Search results

1 – 10 of 208
Open Access
Article
Publication date: 5 March 2018

Alice Moore and Helen Lynch

Play occupation has been identified as an essential part of children’s lives, and it subsequently features in paediatric occupational therapy. However, few studies address the…

12342

Abstract

Purpose

Play occupation has been identified as an essential part of children’s lives, and it subsequently features in paediatric occupational therapy. However, few studies address the current place of play and play occupation in occupational therapy practice. This study aims to address this gap in knowledge by exploring paediatric occupational therapists’ perspectives on the place of play and play occupation in occupational therapy practice in Ireland.

Design/methodology/approach

A cross-sectional online survey was conducted to gather data about the current use of play in the occupational therapy for children under 12 years. Convenience sampling and snowball recruitment techniques were used to recruit paediatric occupational therapists. Data were analysed using descriptive statistics and qualitative content analysis.

Findings

In total, 65 therapists responded to the survey (estimated response rate, 32%). Results are organised into four sections: demographics and practice context, play assessment practices, use of play in practice and perceived barriers to play-centred practice. Respondents reported that they valued play as a childhood occupation. However, the survey findings identified that the primary focus was on play as a means to an end. Lack of education on play (research, theory and interventions) and pressures in the workplace have been identified as barriers to play-centred practice.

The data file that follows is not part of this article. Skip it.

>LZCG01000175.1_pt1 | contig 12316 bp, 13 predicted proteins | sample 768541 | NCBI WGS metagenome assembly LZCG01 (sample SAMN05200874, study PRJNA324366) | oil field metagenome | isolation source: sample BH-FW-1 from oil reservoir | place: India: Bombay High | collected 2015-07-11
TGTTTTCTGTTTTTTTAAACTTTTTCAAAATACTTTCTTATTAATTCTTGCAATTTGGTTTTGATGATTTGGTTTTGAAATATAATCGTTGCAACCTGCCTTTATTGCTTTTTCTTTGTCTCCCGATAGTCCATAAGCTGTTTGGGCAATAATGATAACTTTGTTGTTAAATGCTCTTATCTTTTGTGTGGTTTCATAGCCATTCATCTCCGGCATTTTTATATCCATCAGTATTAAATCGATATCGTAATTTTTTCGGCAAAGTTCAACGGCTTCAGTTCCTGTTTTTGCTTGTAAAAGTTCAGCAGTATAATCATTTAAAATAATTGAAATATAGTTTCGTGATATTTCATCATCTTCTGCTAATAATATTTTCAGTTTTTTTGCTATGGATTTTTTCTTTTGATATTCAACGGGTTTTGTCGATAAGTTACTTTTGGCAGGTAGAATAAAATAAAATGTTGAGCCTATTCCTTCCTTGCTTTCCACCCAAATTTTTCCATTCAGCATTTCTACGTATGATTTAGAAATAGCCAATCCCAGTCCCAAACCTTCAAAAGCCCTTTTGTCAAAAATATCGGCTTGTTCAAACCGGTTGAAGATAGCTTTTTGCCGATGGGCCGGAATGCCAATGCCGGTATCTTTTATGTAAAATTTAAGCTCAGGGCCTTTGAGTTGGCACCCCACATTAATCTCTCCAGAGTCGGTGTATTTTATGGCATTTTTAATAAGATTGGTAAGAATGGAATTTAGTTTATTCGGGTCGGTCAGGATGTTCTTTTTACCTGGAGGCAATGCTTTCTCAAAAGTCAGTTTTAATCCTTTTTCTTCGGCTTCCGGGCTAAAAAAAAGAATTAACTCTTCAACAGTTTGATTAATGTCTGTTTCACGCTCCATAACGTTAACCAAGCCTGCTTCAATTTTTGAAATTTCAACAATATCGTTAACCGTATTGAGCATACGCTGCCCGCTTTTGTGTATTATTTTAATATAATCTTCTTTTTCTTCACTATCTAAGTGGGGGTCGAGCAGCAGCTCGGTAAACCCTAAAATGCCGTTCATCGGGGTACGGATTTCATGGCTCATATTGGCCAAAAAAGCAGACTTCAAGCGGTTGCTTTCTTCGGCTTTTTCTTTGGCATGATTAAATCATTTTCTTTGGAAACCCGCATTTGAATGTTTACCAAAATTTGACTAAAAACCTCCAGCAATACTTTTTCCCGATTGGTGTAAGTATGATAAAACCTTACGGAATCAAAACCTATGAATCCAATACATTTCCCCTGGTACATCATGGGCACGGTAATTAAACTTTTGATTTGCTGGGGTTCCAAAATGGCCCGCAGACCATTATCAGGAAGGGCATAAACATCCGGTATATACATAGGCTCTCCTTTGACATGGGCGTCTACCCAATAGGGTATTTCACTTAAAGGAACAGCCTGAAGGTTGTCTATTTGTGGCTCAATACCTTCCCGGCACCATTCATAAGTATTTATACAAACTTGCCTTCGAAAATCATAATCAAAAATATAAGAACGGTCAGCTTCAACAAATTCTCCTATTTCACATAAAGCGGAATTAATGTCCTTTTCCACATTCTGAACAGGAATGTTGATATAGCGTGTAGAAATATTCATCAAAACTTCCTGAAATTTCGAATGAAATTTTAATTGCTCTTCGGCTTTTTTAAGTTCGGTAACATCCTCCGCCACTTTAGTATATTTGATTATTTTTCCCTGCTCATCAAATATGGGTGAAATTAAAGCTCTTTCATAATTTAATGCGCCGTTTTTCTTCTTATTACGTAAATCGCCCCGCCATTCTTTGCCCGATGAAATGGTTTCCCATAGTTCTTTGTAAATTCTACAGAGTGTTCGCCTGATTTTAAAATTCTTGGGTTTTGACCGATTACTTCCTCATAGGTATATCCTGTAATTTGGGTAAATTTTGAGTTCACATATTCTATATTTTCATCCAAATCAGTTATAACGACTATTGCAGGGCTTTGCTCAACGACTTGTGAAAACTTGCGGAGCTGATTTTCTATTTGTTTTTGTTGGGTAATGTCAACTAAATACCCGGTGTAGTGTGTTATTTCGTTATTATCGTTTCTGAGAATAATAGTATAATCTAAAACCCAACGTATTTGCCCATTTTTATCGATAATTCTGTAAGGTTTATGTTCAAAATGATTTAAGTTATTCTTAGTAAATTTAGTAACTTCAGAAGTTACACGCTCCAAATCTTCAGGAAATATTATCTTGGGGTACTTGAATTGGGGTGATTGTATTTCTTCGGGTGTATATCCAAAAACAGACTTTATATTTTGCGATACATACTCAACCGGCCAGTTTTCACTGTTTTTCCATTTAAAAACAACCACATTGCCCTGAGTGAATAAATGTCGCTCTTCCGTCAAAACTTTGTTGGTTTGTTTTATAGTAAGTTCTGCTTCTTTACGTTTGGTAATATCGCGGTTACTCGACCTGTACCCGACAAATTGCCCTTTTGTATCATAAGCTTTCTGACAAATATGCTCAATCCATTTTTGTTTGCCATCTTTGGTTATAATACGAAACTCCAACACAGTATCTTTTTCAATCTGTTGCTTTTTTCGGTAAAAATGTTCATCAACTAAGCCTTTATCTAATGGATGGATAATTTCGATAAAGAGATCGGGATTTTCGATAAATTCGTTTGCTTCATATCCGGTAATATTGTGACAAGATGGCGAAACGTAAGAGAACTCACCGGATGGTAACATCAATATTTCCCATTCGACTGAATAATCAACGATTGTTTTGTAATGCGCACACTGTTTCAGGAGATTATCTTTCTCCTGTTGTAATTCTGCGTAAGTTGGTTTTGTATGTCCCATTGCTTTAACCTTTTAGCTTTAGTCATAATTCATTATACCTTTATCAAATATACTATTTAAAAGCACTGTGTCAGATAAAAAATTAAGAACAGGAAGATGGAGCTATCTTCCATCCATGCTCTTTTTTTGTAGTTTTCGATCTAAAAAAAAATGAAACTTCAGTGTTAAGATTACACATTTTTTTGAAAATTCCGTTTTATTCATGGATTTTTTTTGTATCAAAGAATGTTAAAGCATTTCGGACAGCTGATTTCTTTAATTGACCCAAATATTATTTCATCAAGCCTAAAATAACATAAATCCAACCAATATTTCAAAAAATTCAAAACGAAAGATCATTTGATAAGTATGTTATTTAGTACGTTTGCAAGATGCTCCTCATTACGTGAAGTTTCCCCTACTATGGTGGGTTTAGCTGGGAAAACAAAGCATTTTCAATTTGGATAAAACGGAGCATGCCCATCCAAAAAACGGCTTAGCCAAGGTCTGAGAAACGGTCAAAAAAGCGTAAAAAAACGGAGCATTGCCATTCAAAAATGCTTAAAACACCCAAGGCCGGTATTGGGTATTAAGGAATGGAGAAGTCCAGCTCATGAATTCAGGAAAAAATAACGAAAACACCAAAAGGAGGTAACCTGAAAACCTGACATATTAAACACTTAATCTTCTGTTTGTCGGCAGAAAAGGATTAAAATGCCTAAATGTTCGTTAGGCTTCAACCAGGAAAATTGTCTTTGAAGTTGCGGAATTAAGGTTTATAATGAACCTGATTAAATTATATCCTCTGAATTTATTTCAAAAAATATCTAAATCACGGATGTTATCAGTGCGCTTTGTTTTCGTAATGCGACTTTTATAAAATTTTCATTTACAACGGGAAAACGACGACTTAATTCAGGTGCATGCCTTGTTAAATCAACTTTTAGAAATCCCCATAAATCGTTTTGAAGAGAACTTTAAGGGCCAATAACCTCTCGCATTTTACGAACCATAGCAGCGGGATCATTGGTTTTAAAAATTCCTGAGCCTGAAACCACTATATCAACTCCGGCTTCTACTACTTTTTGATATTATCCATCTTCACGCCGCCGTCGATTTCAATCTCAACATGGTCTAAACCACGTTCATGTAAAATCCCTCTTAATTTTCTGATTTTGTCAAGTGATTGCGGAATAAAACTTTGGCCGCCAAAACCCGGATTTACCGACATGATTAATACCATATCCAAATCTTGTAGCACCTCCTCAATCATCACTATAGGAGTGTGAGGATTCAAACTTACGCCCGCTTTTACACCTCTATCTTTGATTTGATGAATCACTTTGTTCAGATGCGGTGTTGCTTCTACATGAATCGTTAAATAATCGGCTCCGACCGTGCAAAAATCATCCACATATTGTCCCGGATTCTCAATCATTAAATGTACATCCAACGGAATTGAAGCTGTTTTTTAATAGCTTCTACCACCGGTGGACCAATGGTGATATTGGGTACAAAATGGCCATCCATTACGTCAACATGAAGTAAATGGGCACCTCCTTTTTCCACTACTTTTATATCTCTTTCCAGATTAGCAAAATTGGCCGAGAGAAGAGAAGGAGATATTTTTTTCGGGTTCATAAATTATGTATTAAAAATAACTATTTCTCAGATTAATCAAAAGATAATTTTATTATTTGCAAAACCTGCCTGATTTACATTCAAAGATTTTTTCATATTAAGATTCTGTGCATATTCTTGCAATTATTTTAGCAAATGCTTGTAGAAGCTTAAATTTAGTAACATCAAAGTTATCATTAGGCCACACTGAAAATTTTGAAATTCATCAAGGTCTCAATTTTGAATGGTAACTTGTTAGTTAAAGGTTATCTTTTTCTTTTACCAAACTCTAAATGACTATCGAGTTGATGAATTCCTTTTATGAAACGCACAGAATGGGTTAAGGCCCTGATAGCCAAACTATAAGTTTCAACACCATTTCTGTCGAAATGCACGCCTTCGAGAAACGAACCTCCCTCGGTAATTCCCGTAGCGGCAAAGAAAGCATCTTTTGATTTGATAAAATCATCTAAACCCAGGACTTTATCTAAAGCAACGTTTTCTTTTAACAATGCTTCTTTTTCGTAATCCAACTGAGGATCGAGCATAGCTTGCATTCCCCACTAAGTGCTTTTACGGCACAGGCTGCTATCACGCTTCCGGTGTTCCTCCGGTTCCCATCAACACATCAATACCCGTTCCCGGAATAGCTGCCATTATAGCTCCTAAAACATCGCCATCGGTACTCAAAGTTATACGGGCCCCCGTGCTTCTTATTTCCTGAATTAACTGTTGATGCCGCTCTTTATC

Research limitations/implications

Findings indicate that there is a mismatch between therapists valuing play as an occupation and how play is used in occupational therapy practice. Unless clarifications are made about play occupation as being different to skills acquisition in childhood, play occupation will continue to get overlooked as an authentic concern of occupation-centred practice. Thus, play as occupation deserves further attention from educators, researchers and practitioners as a means of strengthening occupation-centred practice, in particular play-centred practice in the paediatric context.

Originality/value

Play has been described as an important occupation in childhood, and consequently, it features in paediatric occupational therapy. However, little is known about the current place of play in occupational therapy practice. This study addresses this gap by considering the current place of play in occupational therapy practice in Ireland.

Details

Irish Journal of Occupational Therapy, vol. 46 no. 1
Type: Research Article
ISSN: 2398-8819

Keywords

Open Access
Article
Publication date: 18 October 2018

Charlotte Sullivan, Helen Lynch and Amanda Kirby